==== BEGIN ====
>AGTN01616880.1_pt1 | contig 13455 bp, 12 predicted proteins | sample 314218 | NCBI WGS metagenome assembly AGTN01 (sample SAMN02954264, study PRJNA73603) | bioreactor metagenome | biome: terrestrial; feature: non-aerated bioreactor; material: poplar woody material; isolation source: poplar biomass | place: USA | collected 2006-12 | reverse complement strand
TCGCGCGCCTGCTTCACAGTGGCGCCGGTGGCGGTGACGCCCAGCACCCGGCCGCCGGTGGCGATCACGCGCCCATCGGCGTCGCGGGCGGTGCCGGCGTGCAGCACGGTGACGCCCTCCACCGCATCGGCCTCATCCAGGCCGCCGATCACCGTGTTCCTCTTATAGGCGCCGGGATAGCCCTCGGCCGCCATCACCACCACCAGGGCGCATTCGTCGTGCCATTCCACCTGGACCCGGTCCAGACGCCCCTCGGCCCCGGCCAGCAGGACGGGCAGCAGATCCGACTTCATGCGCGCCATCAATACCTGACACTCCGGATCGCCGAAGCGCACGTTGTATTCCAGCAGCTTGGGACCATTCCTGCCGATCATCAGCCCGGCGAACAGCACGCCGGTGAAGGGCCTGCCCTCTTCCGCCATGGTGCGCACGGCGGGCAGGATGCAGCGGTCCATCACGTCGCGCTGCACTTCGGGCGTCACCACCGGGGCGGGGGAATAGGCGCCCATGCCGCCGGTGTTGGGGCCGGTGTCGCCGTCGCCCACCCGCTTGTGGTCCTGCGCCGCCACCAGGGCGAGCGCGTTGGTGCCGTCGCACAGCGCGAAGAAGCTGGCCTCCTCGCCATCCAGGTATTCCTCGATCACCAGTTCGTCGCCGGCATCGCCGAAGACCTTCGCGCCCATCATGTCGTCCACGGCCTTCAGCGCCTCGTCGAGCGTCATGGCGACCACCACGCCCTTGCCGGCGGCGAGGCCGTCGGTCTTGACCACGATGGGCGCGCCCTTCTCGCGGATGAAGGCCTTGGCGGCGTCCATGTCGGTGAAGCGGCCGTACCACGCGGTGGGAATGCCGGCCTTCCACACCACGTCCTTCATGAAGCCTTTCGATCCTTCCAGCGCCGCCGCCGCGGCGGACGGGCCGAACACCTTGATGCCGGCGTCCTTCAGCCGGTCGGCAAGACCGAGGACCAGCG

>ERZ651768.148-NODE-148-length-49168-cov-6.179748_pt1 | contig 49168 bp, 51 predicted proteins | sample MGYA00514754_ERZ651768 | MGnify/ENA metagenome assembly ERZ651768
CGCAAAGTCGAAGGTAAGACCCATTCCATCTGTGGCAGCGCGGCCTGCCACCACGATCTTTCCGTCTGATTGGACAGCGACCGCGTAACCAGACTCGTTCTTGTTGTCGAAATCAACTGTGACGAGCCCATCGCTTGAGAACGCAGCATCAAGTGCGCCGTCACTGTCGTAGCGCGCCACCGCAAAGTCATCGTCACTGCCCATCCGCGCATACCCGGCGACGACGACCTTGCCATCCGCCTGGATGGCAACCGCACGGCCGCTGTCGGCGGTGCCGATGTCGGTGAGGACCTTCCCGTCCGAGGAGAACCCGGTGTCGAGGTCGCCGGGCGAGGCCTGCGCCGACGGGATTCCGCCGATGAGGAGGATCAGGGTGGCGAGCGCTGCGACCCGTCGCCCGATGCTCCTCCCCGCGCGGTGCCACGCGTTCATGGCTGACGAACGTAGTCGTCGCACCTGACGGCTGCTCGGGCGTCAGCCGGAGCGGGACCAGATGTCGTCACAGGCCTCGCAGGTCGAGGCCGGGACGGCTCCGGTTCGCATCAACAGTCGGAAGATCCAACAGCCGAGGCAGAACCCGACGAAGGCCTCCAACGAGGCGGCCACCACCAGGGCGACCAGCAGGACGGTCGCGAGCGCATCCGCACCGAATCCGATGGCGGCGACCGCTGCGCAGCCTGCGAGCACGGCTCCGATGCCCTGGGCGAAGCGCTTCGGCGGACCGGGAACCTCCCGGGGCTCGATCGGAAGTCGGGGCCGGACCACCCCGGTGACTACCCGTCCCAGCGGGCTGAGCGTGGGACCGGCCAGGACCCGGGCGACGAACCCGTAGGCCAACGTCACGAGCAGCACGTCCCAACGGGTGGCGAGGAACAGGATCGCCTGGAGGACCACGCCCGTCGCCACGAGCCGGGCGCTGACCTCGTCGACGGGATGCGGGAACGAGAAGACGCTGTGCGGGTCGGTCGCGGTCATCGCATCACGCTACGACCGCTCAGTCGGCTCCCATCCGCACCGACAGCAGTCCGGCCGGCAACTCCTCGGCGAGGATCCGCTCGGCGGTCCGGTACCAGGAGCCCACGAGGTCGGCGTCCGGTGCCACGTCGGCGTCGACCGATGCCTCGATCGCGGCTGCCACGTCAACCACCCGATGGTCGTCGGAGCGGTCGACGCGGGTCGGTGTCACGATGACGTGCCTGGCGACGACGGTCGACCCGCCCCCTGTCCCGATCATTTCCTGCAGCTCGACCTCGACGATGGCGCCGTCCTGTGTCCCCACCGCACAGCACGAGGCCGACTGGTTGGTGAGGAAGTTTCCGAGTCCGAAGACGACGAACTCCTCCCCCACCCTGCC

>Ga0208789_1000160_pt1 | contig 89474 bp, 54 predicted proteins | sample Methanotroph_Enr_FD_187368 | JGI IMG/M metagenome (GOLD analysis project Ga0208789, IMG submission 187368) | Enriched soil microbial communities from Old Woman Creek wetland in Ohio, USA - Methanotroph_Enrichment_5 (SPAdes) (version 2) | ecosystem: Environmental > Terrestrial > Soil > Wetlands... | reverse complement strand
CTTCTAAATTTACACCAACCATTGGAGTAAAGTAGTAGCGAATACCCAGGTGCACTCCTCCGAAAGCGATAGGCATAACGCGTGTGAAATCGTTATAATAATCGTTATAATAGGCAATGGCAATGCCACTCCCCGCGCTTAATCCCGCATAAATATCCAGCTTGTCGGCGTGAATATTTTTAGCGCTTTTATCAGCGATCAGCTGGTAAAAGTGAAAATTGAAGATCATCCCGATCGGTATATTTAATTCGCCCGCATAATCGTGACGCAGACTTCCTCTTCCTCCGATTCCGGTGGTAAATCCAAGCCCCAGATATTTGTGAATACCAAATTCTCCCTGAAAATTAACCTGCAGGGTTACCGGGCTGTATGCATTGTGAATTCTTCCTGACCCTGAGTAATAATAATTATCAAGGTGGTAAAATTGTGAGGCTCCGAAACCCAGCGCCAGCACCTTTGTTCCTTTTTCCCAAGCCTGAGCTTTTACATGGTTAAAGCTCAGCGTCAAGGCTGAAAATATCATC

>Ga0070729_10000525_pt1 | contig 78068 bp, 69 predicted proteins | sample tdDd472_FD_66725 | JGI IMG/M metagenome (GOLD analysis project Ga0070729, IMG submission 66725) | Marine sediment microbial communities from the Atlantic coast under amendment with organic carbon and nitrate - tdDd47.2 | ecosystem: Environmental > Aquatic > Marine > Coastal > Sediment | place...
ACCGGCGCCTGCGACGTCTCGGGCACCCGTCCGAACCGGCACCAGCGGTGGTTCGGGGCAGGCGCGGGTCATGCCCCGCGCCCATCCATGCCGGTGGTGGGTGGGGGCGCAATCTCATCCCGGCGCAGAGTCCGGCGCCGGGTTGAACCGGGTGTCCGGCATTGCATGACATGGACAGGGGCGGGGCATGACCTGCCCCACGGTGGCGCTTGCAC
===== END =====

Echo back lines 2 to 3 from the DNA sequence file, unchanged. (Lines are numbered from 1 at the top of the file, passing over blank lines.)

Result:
TCGCGCGCCTGCTTCACAGTGGCGCCGGTGGCGGTGACGCCCAGCACCCGGCCGCCGGTGGCGATCACGCGCCCATCGGCGTCGCGGGCGGTGCCGGCGTGCAGCACGGTGACGCCCTCCACCGCATCGGCCTCATCCAGGCCGCCGATCACCGTGTTCCTCTTATAGGCGCCGGGATAGCCCTCGGCCGCCATCACCACCACCAGGGCGCATTCGTCGTGCCATTCCACCTGGACCCGGTCCAGACGCCCCTCGGCCCCGGCCAGCAGGACGGGCAGCAGATCCGACTTCATGCGCGCCATCAATACCTGACACTCCGGATCGCCGAAGCGCACGTTGTATTCCAGCAGCTTGGGACCATTCCTGCCGATCATCAGCCCGGCGAACAGCACGCCGGTGAAGGGCCTGCCCTCTTCCGCCATGGTGCGCACGGCGGGCAGGATGCAGCGGTCCATCACGTCGCGCTGCACTTCGGGCGTCACCACCGGGGCGGGGGAATAGGCGCCCATGCCGCCGGTGTTGGGGCCGGTGTCGCCGTCGCCCACCCGCTTGTGGTCCTGCGCCGCCACCAGGGCGAGCGCGTTGGTGCCGTCGCACAGCGCGAAGAAGCTGGCCTCCTCGCCATCCAGGTATTCCTCGATCACCAGTTCGTCGCCGGCATCGCCGAAGACCTTCGCGCCCATCATGTCGTCCACGGCCTTCAGCGCCTCGTCGAGCGTCATGGCGACCACCACGCCCTTGCCGGCGGCGAGGCCGTCGGTCTTGACCACGATGGGCGCGCCCTTCTCGCGGATGAAGGCCTTGGCGGCGTCCATGTCGGTGAAGCGGCCGTACCACGCGGTGGGAATGCCGGCCTTCCACACCACGTCCTTCATGAAGCCTTTCGATCCTTCCAGCGCCGCCGCCGCGGCGGACGGGCCGAACACCTTGATGCCGGCGTCCTTCAGCCGGTCGGCAAGACCGAGGACCAGCG

>ERZ651768.148-NODE-148-length-49168-cov-6.179748_pt1 | contig 49168 bp, 51 predicted proteins | sample MGYA00514754_ERZ651768 | MGnify/ENA metagenome assembly ERZ651768